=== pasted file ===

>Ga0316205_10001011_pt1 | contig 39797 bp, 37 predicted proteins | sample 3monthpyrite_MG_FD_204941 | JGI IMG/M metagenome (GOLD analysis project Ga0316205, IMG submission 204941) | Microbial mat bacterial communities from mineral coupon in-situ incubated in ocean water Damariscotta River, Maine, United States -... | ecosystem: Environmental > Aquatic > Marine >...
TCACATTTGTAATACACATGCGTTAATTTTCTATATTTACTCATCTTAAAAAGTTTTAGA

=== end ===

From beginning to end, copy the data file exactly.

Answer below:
>Ga0316205_10001011_pt1 | contig 39797 bp, 37 predicted proteins | sample 3monthpyrite_MG_FD_204941 | JGI IMG/M metagenome (GOLD analysis project Ga0316205, IMG submission 204941) | Microbial mat bacterial communities from mineral coupon in-situ incubated in ocean water Damariscotta River, Maine, United States -... | ecosystem: Environmental > Aquatic > Marine >...
TCACATTTGTAATACACATGCGTTAATTTTCTATATTTACTCATCTTAAAAAGTTTTAGA